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HMRC internal manual

# Computation of liability: basis periods - apportioning losses to basis periods

## S206 Income (Trading and Other Income) Act 2005

Apportioning losses to basis periods follows the same rules as for profits, subject to one overriding condition.

The overriding condition is that a loss can only be relieved once. This prevents duplication of loss relief, whether by aggregation or otherwise.

## Overlap losses used in aggregation

Where there is an overlap between two successive basis periods, it may be necessary to add or apportion the results of two or more accounting periods to compute the profit or loss of the second basis period.

Any loss falling in the first period will already have been used in computing the profit or loss for that period. This loss cannot be used again.

When computing the profit or loss of the second basis period any loss used in the computations for the first period is deemed to be Nil.

### Example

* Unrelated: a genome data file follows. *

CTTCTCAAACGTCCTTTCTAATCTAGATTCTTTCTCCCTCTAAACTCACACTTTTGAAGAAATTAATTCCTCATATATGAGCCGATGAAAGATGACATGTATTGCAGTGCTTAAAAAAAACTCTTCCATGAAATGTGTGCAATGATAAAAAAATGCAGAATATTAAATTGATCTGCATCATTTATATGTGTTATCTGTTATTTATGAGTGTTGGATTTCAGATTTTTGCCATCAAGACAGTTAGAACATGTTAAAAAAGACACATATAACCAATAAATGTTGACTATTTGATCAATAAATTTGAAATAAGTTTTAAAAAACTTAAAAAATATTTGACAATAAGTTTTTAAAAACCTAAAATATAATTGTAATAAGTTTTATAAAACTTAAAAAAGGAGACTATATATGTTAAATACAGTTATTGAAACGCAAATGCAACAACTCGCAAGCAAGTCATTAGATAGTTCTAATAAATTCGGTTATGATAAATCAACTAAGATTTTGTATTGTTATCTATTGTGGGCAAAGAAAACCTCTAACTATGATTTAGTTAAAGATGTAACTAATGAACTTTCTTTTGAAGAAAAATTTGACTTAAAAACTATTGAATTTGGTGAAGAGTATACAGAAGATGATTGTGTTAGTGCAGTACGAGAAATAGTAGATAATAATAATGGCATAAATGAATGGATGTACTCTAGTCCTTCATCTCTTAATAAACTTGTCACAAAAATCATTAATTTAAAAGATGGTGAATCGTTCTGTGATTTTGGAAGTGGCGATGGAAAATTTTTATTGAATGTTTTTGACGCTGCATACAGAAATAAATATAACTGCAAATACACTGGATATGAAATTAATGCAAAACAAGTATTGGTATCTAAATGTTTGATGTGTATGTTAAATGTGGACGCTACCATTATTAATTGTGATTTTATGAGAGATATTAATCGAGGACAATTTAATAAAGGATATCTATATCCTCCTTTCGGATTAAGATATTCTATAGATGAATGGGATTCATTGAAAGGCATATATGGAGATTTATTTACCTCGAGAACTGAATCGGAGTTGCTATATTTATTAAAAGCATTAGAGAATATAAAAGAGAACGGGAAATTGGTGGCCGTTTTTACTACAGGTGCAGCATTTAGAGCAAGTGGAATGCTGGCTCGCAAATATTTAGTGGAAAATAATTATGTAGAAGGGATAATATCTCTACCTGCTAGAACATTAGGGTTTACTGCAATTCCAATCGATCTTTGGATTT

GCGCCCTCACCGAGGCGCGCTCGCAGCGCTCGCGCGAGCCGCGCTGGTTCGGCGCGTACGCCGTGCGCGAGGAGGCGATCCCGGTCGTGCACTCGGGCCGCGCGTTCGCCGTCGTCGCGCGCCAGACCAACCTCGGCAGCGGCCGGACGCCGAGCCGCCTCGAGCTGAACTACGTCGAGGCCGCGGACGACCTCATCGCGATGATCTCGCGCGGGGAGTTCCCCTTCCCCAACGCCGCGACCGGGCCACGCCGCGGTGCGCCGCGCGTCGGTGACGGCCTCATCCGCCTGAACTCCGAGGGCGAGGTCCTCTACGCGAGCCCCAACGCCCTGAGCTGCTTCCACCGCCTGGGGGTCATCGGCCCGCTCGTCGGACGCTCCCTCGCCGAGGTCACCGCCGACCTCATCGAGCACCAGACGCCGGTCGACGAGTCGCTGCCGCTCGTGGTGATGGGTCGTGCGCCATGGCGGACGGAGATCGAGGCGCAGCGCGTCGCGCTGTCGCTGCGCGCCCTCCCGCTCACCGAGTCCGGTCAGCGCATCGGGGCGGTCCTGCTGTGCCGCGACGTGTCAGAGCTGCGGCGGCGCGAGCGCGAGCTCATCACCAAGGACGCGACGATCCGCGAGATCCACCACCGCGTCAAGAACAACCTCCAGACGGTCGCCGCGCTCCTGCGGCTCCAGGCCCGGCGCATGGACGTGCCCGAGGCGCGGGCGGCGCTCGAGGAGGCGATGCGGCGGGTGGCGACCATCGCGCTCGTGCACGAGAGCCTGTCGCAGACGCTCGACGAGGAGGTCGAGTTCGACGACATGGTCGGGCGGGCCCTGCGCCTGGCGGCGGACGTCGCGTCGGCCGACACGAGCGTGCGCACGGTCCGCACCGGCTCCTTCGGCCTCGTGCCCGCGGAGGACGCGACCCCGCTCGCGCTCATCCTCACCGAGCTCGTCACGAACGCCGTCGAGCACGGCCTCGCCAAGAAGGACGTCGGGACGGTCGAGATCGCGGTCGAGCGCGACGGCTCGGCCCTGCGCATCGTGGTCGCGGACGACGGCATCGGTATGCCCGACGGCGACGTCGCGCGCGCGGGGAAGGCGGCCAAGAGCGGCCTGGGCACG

This is a variation of Example 2 at BIM81065.

A trader makes accounts up to 5 April each year until 2012-2013 when a six-month short account is prepared for the period 6 April 2012 to 30 September 2012. Accounts are made up to 30 September in each year after that.

Assume that the relevant conditions are met in respect of changing the accounting date in 2012-2013, see BIM81045.

The accounts show:

 12 months to 5 April 2012 Loss (£40,000) 6 months to 30 September 2012 Profit £10,000

The basis periods are:

 2011-2012 12 months to 5 April 2012 2012-2013 12 months to 30 September 2012

The six-month period from 1 October 2011 to 5 April 2012 is an overlap period.

If the result for the 12 months to 5 April 2012 had been a profit approximately 6/12 of this profit would have been used in the computation for 2012-2013, giving rise to an ‘overlap profit’ for which overlap relief can be given in a later year.

But as the result for the 12 months to 5 April 2012 is a loss, the profit or loss for the overlap period is taken as Nil.

The profit or loss for the relevant basis periods are therefore:

 Tax Year Basis period Profit / (loss) 2011-2012 12 months to 5 April 2012 Loss (£40,000) 2012-2013 12 months to 30 Sept 2012 Nil + £10,000 = £10,000